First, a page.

Fornasetti goes more compact - but still as quirky - at Milan Design Week

Pieces from Fornasetti's Musciarabia con Rose collection at Milan Design Week
Pieces from Fornasetti's Musciarabia con Rose collection at Milan Design Week Copyright Copyright Fornasetti
Copyright Copyright Fornasetti
By Saskia O'Donoghue
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Italian design house Fornasetti, famed for its whimsical, eye-catching designs are using Milan Design Week to launch three collections which include smaller pieces and new themes.


If you’re in Milan for Design Week, don’t miss a visit to Fornasetti’s exhibition. The iconic Italian brand founded in the 1940s, famous for its ceramics with opera singer Lina Cavalieri's face, is unveiling its new collection. 

‘The Syntax of Making' is Fornasetti's three new collections of furniture and accessories for the home characterised by new decorations that speak for the brand’s quirky design look.

The new collections all dip into themes from the brand's archive. Giro di Conchiglie features three-dimensional sea-themed images including, of course, shells and a blue-coloured background with a hand-painted water-streaking effect.

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Pieces from Fornasetti's newly launched Giro di Conchiglie on displayCopyright Fornasetti

Giardino Settecentesco stands out for its use of vibrant colour and is inspired by natural landscapes and neoclassical style buildings while the Musciarabia con Rose collection plays into the brand’s famous geometry and black lines, adding hand-painted pink flowers which pop on the monochromatic backgrounds.

Across the three collections are various pieces of furniture and accessories for the home, including wooden cabinets, bedside tables, trays, mirrors, lamps and, of course, porcelain.

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Compact pieces from Fornasetti's new Giardino Settecentesco collectionCopyright Fornasetti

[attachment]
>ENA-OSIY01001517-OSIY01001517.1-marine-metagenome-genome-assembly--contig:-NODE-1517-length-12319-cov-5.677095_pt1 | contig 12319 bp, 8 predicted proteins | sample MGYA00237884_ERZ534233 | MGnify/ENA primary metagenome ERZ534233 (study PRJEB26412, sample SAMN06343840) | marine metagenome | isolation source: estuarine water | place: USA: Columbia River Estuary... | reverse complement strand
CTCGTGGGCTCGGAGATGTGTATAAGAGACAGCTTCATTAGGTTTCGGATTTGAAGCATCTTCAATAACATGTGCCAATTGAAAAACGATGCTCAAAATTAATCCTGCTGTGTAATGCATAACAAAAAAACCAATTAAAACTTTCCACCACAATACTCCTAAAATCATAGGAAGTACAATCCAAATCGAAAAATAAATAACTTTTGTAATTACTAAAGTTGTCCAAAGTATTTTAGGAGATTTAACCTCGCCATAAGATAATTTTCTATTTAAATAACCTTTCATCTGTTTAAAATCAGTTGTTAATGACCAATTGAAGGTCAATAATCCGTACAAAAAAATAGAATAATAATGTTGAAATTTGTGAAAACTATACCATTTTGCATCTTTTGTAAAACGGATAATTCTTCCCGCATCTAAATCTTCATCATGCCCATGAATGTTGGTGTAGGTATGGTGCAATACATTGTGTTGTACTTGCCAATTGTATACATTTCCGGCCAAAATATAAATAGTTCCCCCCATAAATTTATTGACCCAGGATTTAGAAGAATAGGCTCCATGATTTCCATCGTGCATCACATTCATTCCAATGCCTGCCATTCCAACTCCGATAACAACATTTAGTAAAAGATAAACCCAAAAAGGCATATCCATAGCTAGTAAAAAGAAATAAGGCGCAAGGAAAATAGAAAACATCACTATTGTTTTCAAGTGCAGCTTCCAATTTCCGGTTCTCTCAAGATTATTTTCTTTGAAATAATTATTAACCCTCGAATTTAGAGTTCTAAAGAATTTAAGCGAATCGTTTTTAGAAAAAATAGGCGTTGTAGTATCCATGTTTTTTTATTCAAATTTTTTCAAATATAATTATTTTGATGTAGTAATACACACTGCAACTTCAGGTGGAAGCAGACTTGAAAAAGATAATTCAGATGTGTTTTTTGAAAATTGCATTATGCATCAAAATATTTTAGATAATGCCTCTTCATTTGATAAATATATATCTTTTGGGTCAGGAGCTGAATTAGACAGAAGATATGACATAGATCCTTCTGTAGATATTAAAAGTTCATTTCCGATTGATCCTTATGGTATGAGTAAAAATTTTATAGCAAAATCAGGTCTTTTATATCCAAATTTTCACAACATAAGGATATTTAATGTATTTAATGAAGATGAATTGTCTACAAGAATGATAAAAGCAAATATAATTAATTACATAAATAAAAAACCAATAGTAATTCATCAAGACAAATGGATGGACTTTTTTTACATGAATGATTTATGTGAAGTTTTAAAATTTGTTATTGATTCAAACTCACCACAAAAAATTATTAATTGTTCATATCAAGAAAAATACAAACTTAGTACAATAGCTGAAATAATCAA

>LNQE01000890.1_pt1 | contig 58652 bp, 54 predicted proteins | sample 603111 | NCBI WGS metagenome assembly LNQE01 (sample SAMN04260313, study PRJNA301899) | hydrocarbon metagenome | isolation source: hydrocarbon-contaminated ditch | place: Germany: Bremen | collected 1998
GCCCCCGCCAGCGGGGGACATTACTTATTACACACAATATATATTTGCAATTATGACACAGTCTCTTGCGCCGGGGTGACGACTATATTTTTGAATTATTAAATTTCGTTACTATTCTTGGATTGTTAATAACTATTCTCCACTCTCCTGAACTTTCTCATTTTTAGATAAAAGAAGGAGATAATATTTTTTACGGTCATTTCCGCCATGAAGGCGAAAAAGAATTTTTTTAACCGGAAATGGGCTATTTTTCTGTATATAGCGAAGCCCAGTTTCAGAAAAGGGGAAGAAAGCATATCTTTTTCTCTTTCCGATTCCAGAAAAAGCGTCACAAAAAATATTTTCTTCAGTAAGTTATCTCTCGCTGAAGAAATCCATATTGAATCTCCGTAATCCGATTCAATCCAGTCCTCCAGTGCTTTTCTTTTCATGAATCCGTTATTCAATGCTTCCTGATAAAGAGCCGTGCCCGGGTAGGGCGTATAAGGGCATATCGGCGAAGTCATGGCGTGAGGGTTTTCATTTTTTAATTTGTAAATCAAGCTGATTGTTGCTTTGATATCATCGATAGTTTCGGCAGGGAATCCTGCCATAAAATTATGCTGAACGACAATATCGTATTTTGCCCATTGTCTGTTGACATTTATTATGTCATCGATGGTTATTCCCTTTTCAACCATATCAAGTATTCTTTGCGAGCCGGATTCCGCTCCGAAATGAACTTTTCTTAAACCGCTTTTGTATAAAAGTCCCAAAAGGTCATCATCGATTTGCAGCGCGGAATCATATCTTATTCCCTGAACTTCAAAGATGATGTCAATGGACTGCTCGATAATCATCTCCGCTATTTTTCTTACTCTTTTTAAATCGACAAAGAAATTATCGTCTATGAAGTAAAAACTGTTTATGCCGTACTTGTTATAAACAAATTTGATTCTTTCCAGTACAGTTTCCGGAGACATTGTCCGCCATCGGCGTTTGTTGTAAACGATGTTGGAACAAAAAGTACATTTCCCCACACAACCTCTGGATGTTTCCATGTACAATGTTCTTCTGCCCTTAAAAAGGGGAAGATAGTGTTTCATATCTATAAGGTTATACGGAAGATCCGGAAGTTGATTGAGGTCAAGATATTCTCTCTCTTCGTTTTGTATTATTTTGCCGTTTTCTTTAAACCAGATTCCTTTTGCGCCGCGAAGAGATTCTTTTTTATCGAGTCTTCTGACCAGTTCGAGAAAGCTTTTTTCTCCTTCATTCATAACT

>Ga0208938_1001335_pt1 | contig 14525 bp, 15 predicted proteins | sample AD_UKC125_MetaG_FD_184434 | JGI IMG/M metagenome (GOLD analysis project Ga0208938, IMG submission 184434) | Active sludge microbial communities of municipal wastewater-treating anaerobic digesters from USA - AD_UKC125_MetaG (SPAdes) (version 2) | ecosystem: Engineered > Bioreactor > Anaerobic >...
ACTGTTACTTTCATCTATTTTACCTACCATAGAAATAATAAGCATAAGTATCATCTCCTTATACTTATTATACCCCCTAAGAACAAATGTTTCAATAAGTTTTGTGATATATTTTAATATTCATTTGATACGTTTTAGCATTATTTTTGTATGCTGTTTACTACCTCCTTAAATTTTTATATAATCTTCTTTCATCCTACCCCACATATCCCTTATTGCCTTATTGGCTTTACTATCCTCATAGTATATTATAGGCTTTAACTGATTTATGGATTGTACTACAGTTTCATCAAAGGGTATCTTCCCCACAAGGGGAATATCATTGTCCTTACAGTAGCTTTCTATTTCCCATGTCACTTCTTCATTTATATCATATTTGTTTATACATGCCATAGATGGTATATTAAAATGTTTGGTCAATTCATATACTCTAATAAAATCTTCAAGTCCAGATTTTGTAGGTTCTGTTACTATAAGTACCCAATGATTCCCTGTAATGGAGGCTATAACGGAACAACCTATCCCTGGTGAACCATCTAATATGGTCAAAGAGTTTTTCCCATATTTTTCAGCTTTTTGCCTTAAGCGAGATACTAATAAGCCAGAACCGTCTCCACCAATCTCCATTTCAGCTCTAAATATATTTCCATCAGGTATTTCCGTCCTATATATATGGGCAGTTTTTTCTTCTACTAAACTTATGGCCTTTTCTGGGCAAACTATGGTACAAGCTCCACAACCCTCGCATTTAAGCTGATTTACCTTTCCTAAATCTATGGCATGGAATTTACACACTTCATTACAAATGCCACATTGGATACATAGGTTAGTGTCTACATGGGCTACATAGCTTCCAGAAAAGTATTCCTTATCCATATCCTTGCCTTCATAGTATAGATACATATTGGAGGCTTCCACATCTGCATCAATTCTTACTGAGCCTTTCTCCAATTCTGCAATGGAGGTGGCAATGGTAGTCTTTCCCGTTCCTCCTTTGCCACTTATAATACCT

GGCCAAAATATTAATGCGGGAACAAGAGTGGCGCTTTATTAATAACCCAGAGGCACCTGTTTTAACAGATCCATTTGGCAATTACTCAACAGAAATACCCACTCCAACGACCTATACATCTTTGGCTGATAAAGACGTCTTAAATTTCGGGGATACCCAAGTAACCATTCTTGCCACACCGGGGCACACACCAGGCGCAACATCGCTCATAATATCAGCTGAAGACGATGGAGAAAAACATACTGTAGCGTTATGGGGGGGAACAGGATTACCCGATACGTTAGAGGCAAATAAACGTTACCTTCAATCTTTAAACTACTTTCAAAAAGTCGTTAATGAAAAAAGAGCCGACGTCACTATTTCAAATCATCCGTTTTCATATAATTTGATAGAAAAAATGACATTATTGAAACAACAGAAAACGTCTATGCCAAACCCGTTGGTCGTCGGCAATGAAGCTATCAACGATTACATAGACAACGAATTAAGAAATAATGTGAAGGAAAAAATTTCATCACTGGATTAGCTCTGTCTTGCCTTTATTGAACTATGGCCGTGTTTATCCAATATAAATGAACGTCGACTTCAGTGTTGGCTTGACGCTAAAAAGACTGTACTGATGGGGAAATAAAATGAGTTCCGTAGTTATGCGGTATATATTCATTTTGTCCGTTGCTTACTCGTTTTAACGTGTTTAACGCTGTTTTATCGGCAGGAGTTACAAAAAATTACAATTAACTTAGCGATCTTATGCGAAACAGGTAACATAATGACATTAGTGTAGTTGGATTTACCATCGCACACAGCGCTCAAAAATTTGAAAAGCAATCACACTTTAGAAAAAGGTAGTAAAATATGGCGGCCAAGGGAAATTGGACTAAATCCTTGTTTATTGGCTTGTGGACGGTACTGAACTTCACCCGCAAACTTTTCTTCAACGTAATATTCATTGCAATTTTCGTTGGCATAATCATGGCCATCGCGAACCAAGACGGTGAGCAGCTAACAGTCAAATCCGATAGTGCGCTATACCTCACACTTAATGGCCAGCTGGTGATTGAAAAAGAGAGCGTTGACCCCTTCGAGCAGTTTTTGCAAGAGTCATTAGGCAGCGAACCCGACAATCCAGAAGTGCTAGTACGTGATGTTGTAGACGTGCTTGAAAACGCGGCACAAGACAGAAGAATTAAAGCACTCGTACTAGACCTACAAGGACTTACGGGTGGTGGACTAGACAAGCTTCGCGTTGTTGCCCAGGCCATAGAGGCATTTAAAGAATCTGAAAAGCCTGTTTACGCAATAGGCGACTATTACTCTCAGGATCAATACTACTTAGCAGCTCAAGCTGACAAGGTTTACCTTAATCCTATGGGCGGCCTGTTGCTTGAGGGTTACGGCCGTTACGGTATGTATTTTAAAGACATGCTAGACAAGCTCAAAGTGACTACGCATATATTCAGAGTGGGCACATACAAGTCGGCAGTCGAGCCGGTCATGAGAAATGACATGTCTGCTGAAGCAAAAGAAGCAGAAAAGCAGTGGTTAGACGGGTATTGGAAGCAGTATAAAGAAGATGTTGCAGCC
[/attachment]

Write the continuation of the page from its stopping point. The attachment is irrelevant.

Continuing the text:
Fornasetti tells Euronews Culture that their work is so distinctive that owners only need to have a few pieces in order to, “transform any corner of the home into a microcosm of personality and elegance”.

The Italian design house is also offering more compact and functional pieces this Salone, including smaller cabinets and bedside tables and console tables which have sharper lines and drawers for adding storage without, Fornasetti says, “sacrificing their elegance”.

While a number of the pieces from this collection are perhaps a little more traditional than usual, Fornasetti hasn’t shied away from its famed quirky style, with mirrors in an unusual curved shape - with some featuring a unique design with nine glass bubbles in a mirror - and trays which look like artists’ canvases.

Fornasetti explains that it’s crucial for them as a design house to maintain their slow production process to add to the quality of each piece and to pay homage to their Italian heritage, referencing the themes in the Syntax of Making.

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Shell dishes from the Giro di Conchiglie collection, all of which are painstakingly handpaintedCopyright Fornasetti

Barnaba Fornasetti, the brand's artistic director, told press why it’s so important to maintain the same processes they've relied upon for 80 years, saying, "The value of making things by hand has acquired a deep meaning for me over time. It goes beyond technique and the desire to preserve a firm and coherent identity. It is a choice and a way of being today, in our modern world, an ethical line that puts people and what they make at the centre of everything,” adding, “Craftsmanship is a conscious way of working, fuelled by a dynamic creativity, which embodies the extraordinary capacity to continuously combine abstract knowledge and experience, what I like to call 'thinking with the hands'”.

Fornasetti told us that they employ six painters for their furniture and 16 for their small ceramic pieces. It's a local affair, as well as a small one with the workshop based in Milan itself.

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The compact Musciarabia con Rose collection on show at Milan Design WeekCopyright Fornasetti

To demonstrate how much care the brand take with their pieces, visitors to the installation won’t just be able to see the new collection, but also the process behind it, with live painting by the atelier's painters in the store and rooms filled with images from their archive, like silk-screen printing frames used to create their signature black lines.

Fornasetti’s offering for the Salone is on display at their store on Corso Venezia in Milan until 23 April.

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